Tag Archives: vintage

Wednesdays are for Vintage Aspics, Self Contemplation and Tim Gunn – Recipe Wednesday

Several folks have asked me to post more retro recipes, especially everyone’s favorite, gelatin molds! Obviously I’m more than happy to oblige! But I find myself wondering, after all these years am I becoming immune to the horrors of the vintage aspic? So, as anytime I have a problem, I look to Project Runway’s Tim Gunn for answers.

Gunn once told a contestant that his design was like living in the monkey house at the zoo. He explained that when you first walk into the monkey house you are overcome with the scent, then after a while in the monkey house, it doesn’t seem so bad. Finally if you were to actually live in the monkey house you wouldn’t think it smells at all.

Sometimes I come across a vintage recipe and think it doesn’t look all that bad…in fact maybe I will try that recipe.  Am I living in the monkey house?

tim gunn concerns

In order to test my gelatin mold tolerance, today I bring you an assortment of god’s creatures that swim, fly and amble all encased in a very very shiny gelatin embrace.

Test 1: “Movie Recipe” Chicken and Vegetable Aspic.

chicken movie aspic
Not so bad. Tomato and cream cheese could be pleasant with the right menu. I am wondering about the movie theme. How on earth were you supposed to sneak a chicken and vegetable gelatin mold in to the theater in your purse like so much clandestine candy?


Test 2. Jelly Beef Mold

jelly beef mold
A little more concerning. Doesn’t seem terrible, just weird. Though this is one of the shiniest mold in my memory.


Test 3: Jelly Tongues

jellied tongue
Yikes! Could it get more retro than jellied tongue? Hard pass.

gunn shocked


Test 4: Mayo and ….Fish…?

mayo fish mold
Shrimp, “fish” made from pimento, herbs, and “cauliflowerettes” you are meant to slice this and slather with “mayo ripples.”  This is one of the most concerning retro ads I’ve seen in a long time. Not only is the recipe just terrible, but it almost has a Damion/ Satanic Panic vibe about it in it’s ominous imagery. Furthermore, that is some hard line sloganing there, Hellmanns!


The good news is Aunt Mary still maintains some manner of astonishment after the ravages of  vintage recipes. The bad news, it seems demonic cults were once a viable target market for at least one condiment company.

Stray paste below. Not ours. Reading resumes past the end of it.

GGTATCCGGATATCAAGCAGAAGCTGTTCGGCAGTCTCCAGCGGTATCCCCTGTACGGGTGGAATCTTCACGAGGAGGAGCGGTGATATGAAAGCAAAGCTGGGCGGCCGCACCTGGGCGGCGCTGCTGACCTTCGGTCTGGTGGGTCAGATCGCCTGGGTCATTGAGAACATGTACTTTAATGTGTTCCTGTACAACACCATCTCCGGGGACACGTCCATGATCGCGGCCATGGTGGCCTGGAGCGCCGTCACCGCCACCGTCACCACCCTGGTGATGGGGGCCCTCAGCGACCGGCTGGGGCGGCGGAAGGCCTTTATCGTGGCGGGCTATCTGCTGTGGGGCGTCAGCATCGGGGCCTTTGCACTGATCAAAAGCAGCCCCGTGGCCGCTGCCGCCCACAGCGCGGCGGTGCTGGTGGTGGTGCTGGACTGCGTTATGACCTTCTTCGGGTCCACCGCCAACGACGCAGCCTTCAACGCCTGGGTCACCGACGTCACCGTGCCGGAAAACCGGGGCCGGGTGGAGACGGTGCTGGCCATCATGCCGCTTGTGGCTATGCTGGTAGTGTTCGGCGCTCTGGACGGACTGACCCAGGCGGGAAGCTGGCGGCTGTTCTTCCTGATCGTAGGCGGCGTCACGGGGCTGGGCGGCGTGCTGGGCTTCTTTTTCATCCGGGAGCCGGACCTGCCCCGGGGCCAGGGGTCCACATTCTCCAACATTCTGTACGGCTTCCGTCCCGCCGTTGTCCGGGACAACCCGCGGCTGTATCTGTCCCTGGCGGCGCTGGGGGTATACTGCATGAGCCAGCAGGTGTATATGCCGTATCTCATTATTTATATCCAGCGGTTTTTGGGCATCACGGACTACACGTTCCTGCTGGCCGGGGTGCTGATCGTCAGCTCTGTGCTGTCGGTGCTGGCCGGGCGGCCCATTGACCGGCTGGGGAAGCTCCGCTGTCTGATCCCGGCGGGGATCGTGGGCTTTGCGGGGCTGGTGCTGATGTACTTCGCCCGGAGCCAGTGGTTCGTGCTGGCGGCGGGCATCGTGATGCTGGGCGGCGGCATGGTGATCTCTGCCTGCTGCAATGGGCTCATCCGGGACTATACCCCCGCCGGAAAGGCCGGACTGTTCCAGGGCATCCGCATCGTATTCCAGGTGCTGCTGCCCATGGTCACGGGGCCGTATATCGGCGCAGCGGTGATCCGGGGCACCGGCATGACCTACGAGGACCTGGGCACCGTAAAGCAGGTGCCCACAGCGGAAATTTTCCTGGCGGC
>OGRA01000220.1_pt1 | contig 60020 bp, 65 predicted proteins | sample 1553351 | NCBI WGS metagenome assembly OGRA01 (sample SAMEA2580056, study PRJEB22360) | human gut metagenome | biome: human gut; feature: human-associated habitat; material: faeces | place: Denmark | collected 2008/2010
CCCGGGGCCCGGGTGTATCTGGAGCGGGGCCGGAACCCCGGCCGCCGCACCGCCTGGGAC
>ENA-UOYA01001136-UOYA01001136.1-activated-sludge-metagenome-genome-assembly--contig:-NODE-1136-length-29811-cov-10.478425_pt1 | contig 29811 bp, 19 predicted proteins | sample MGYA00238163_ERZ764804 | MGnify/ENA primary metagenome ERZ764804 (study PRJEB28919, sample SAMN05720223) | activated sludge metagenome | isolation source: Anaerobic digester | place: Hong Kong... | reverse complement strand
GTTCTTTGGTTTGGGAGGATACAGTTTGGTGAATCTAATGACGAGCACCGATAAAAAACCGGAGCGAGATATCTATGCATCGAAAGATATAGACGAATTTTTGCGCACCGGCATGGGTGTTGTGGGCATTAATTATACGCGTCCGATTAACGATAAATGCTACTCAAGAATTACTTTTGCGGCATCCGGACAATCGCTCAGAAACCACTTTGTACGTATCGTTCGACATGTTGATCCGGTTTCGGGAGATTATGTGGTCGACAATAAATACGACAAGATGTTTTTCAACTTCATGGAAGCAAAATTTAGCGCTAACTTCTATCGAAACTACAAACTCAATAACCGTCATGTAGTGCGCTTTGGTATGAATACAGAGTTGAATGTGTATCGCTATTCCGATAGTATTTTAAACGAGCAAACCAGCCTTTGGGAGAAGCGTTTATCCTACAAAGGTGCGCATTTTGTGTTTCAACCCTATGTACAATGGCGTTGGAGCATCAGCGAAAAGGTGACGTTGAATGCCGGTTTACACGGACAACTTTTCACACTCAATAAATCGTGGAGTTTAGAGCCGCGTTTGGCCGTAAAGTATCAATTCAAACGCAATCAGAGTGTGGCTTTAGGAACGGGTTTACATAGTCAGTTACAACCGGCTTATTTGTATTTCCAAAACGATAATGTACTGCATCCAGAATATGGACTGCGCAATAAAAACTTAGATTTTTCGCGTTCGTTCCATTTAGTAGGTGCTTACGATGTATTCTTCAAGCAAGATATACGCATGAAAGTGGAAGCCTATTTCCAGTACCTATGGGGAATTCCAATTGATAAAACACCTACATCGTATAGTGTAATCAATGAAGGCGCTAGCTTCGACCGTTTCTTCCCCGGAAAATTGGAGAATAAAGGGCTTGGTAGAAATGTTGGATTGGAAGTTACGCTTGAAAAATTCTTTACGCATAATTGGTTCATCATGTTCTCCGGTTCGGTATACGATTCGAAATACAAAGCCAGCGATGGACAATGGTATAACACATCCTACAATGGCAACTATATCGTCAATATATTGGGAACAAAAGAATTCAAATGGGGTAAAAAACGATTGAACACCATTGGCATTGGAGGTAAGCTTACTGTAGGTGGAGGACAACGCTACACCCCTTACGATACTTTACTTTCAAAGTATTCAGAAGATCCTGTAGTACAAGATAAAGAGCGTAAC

what a day gunn



Brunches and Lunches, A Cookbook for the Ages!

Vintage cookbooks can look bonkers to our modern eyes, especially when the recipes were created by advertisers attempting to brand their product in “new” and “interesting” ways.  Even the most simple and earnest recipe collection can look off to us due to contemporary styling and nascent color photography.  Aunt Mary collects vintage cookbooks and I can say many of them have me tossing my hands into the air and yelling “Oh Come ON!”

But not this one! My 1963 version of Better Homes and Gardens “Brunches and Lunches”is nothing short of delightful!  Not only does this cookbook have all the retro recipes we love to make fun of (Tomato aspic!) but some I actually think wouldn’t be that bad! Add in some charming retro table settings and we get a big ol’ serving of Aunt Mary thumbs up!

Sure, it’s really gold and orange, but that coffee pot is incredible!


Nobody cares if brunch is looking back at you when it’s this adorable (and glamorous!)


chicken pot
Even something called “Eggs Goldenrod” would taste amazing if served out of a pale blue chicken bowl!
Image (4)
How hungry were kids in 1963? Evidently you can now get a lunch box version of the Tardis, that’s the only explanation on how all of this food came from that box.
butter balls
Evidently that’s an omelette on the blue dish. I was just excited by the spiky butter balls .
confetti mold
If it’s Wednesday we need a weird jello mold. I think this would have benefited from some color photography, it’s just so…gray. Frankly, not the worst mold we’ve seen.

Memorial Day Picnic – Ad Style

Happy Memorial Day weekend in the US! As the unofficial start of summer there is one thing everyone wants to do: Grill Out! Let’s see what’s on our vintage ad picnic menu, shall we?

First up: hot dogs! So convenient in a can! I can see thousands of cold-war era backyard bomb shelters stuffed to the rafters with cans and cans of wieners. Why, the nuclear winter will seem like a picnic with all those hot dogs!

canned weiners
If you are trying really hard to get Middle Schoolers to laugh, you can’t go wrong with the phrasing “Can o’ Wieners” paired with “Sack o’ Sauce”
By “a little bit you you!” I’m pretty sure they mean “internal organs.” 

Or maybe we can tempt you with a hamburger, fresh from the tin?

burger can 2
“Say, I know! burgers in a can, ya see?” 

Let’s not forget the condiments! What’s a picnic without ketchup?

Folks must have had a lot of time to read ad copy back in the day. I’ve asked Uncle Mary to call me his angel whenever I buy new ketchup, but he had declined. 

Or folks losing their minds over mustard?

This is everyone’s favorite style of vintage ad! It hits me right in the ad loving spot.

…and to wash it all down?


Seagrams cookout
I have never wanted anything more than to be at this party. 
Brewers Memorial Day
If I can’t be at the Seagram’s party, can I be here instead?

Many wishes for a happy and peaceful Memorial Day!

Back to School, Back to Cool (Ads)!

School is back in session and so is the Storytime! It’s been a great summer but it is time to get back to the work of perusing ads in all their many forms and glories.

Let’s kick off this season of learnin’ with a bevy of back-so-school ads.

Staples seemed to have it together for a few years there, dominating the school supplies market.

When I ask people about their favorite ads (yes, I do that) this commercial is often brought up. Even if you are totally geeked about your kids going back to school, this just isn’t nice. Funny and relatable, but not nice.